Marvell Technology Group Ltd. (MRVL - Free Report) reported third-quarter fiscal 2020 non-GAAP earnings of 17 cents, which matched the Zacks Consensus Estimate. However, it declined 48.5% from the year-ago quarter.
Marvell’s revenues of $662 million lagged the consensus estimate of $664 million. Moreover, the figure declined 22% year over year. Macroeconomic uncertainty and seasonal decline in demand for Wi-Fi products hurt the top line. Nonetheless, key deal wins across various OEMs were a breather.
The company also announced that it has received all necessary approvals to divest its Wi-Fi business to NXP Semiconductors (NXPI - Free Report) .
In the end markets, storage revenues (43% of total revenues) fell 29% year over year to $287.7 million due to weaker-than-expected revenues from the edge market on account of soft demand from gaming and video surveillance markets. Moreover, rapid migration from HDD to SSD in the PC market was a headwind.
Nonetheless, 5% sequential growth in storage revenues reflected strength in demand from enterprise and datacentre markets.
The networking business (50%) fell 17% year over year to $330 million due to macroeconomic challenges, which continued to hurt demand from the enterprise end market. Additionally, demand for the company’s Wi-Fi products declined seasonally. However, strong double-digit revenue growth in embedded processors, driven by ramped up 5G shipments, was a positive.
Other product (7%) revenues during the fiscal third quarter fell 2% on a year-over-year basis to $44.8 million.
The company also announced that Microsoft (MSFT - Free Report) is rolling out servers based on Marvell's ThunderX2 server processors for internal Azure development workloads. Management believes that this is a key milestone to drive further adoption of ARM-based servers across the Azure platform.
Further, the company announced that NVIDIA’s (NVDA - Free Report) GPU will support Marvell’s ThunderX2-based server platforms to provide powerful exascale computing solutions to HPC and cloud customers.
Continued strength in ThunderX adoption at Marvell’s cloud and HPC customers might lead to revenue growth in its server processors in fiscal 2021.
Marvell’s non-GAAP gross profit was $421 million, down 23.4% on a year-over-year basis reflecting a weaker product mix due to impact of export restriction and low storage revenues. Non-GAAP gross margin contracted 110 basis points (bps) to 63.5%.
Non-GAAP operating expenses declined 4.6% year over year to $283.3 million. Non-GAAP operating margin contracted 890 bps to 20.8%. SG&A costs remained less than 7% of revenues.
Marvell exited the quarter with cash, cash equivalents of $438.4 million compared with $573.5 million in the previous quarter.
The company’s long-term debt totaled $2.04 billion compared with $1.69 billion in the previous quarter. Cash from operating activities amounted to $65.5 million compared with $73.14 million in the prior quarter.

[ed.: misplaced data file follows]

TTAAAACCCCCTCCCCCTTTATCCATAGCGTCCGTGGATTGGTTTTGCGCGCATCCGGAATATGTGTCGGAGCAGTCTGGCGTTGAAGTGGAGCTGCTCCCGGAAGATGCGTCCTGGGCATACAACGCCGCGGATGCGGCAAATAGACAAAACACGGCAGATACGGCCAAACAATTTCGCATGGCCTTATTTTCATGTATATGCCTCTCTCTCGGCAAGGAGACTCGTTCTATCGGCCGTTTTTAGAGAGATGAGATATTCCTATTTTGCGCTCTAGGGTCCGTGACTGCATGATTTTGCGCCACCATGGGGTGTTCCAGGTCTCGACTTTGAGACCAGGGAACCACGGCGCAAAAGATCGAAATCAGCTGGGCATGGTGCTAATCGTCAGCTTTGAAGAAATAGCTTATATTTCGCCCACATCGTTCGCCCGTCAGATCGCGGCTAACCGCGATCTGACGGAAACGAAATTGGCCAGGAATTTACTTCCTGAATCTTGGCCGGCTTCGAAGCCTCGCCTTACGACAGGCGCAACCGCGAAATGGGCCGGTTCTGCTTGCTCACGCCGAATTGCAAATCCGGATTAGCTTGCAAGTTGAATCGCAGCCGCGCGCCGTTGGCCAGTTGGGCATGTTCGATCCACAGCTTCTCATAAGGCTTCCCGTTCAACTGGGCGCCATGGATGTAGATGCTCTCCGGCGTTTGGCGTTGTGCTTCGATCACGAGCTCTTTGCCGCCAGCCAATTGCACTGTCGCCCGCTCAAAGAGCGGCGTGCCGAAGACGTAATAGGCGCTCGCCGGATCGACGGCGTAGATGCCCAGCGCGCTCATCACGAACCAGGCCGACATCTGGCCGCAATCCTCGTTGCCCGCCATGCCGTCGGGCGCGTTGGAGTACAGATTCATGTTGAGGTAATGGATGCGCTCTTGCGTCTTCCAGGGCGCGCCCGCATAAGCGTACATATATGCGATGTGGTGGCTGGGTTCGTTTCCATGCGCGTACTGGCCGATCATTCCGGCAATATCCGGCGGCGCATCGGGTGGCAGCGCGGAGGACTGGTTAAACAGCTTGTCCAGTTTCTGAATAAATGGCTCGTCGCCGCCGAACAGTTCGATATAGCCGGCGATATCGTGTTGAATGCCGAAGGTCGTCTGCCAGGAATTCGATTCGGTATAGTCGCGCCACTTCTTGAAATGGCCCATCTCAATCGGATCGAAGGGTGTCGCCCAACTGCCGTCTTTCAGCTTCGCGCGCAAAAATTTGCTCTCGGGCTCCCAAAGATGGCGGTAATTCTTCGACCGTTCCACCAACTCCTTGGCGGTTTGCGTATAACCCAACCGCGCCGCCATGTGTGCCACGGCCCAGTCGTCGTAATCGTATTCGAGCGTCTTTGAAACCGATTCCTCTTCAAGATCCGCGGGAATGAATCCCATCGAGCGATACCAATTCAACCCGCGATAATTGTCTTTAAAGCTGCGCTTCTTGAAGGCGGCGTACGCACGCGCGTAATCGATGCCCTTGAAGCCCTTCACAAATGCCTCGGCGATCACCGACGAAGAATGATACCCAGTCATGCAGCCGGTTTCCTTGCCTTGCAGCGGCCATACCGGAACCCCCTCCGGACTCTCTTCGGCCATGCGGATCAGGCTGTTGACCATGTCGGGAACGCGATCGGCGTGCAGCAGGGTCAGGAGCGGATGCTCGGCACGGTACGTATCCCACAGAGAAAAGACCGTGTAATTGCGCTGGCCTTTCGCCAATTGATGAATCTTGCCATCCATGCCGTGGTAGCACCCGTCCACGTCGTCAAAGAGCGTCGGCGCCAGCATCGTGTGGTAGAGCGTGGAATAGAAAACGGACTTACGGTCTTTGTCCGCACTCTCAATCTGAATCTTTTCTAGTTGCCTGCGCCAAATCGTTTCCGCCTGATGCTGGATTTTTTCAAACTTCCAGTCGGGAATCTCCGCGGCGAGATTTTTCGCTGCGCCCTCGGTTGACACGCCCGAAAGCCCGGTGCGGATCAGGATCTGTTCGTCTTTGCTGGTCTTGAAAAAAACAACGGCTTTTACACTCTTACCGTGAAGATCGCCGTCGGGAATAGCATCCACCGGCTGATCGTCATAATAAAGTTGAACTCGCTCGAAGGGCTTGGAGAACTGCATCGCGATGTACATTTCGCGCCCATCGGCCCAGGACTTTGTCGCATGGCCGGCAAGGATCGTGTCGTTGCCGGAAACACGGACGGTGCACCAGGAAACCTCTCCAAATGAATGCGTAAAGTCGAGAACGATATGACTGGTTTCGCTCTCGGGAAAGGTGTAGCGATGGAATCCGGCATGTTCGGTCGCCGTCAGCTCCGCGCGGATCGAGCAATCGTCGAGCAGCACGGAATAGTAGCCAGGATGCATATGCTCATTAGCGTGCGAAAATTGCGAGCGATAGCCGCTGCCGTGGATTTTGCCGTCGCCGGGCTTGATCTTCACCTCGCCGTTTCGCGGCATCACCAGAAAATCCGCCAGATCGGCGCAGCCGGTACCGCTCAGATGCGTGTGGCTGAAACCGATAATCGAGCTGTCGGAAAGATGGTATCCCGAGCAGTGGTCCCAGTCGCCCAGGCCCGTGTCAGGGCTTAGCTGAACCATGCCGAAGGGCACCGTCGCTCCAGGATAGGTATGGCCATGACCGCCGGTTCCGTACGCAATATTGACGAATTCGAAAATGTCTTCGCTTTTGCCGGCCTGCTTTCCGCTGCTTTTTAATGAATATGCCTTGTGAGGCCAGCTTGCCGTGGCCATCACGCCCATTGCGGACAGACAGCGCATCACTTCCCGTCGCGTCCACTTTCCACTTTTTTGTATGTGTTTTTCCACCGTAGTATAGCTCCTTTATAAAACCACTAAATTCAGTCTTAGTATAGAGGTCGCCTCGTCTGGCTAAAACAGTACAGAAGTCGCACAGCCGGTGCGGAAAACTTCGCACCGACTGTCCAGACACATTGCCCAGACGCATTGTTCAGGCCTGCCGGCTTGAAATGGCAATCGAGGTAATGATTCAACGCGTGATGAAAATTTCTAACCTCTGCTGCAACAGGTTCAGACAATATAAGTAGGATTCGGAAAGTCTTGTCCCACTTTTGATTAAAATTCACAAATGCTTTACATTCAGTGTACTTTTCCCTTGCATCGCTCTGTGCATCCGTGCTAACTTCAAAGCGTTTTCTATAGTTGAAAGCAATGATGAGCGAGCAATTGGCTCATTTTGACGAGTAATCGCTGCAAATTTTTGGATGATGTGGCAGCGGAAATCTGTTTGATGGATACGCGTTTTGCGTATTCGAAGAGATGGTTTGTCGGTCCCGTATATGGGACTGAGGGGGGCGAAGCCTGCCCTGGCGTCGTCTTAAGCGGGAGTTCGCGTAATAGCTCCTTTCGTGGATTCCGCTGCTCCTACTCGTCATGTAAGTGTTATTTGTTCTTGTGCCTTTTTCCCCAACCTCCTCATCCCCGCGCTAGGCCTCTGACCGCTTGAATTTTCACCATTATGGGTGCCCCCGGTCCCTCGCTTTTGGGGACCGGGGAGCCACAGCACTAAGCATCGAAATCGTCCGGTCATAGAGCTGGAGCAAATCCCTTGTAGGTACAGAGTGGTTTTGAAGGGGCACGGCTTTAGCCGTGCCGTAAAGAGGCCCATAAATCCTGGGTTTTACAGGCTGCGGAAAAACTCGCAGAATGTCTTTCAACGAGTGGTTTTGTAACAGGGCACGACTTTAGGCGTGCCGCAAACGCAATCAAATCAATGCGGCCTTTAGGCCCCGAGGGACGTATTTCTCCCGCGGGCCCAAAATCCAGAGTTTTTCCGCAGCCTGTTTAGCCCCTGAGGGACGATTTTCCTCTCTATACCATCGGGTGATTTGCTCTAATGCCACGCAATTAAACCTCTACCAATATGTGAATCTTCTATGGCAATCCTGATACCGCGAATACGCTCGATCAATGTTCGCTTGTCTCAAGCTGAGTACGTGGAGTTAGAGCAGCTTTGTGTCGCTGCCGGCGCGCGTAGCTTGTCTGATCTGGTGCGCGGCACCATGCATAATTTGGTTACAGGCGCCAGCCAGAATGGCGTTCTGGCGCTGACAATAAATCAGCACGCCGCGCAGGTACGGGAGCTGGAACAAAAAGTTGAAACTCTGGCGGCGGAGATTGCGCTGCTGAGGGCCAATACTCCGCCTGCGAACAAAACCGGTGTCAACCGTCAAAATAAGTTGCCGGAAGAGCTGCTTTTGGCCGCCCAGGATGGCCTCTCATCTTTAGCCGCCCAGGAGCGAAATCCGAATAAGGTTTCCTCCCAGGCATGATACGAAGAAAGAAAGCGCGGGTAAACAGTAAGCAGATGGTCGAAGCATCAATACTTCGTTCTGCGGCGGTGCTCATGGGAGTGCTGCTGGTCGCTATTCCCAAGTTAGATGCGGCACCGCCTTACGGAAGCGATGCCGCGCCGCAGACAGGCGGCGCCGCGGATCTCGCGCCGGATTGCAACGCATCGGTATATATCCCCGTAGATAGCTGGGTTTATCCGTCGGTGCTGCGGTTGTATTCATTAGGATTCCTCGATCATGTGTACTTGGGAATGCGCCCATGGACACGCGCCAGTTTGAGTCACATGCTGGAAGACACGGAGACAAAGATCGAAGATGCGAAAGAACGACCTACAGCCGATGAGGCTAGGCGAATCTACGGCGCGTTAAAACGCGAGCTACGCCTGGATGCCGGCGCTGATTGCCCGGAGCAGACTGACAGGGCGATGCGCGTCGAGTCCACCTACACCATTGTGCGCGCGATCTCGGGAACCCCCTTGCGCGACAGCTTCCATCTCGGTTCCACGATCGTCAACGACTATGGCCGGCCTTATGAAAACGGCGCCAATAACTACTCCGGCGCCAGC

During the quarter, Marvell paid dividend of around $40 million to shareholders.
Marvell expects to complete the divestiture of the Wi-Fi Connectivity Business to NXP in the fiscal fourth quarter. However, revenue guidance for the fiscal fourth quarter includes a full quarter of expected results from the Wi-Fi business.
Marvell projects fourth-quarter fiscal 2020 revenues of $750 million, up or down up to 3%. The Zacks Consensus Estimate for revenues stands at $695.24 million, suggesting a decline of 22.4% from the year-ago reported figure.
Non-GAAP earnings per share between 15 cents and 19 cents are expected. The consensus mark of 21 cents indicates a 16% decline.
A 25% sequential increase in networking revenues, driven by full-quarter contributions from Avera and Aquantia, is expected.
Management expects Avera to contribute $300 million in revenues for fiscal 2021. Moreover, Avera is expected to bring an additional $4 billion to Marvell’s addressable market across the datacenter, carrier, enterprise and automotive end markets.
Further, the company expects operating expenses to decline from the second quarter of fiscal 2021 onward, for full-year fiscal 2021.
In the fiscal fourth quarter, Marvell’s 5G shipments are expected to remain strong. However, demand from the enterprise end market is likely to remain weak, partially due to a decline in customers from China.
A decline in Wi-Fi revenues is also expected to remain an overhang.
Storage revenues are likely to remain flat or inch up sequentially. Revenues from datacenter and enterprise end markets should continue to grow, offsetting weakness in the edge and client markets.
Management expects strong growth in 5G-related revenues in the second half of fiscal 2021, driven by continued deployment in Korea and the beginning of higher 5G adoption in Japan and other countries.
Marvell currently carries a Zacks Rank #3 (Hold). You can see the complete list of today’s Zacks #1 Rank (Strong Buy) stocks here.
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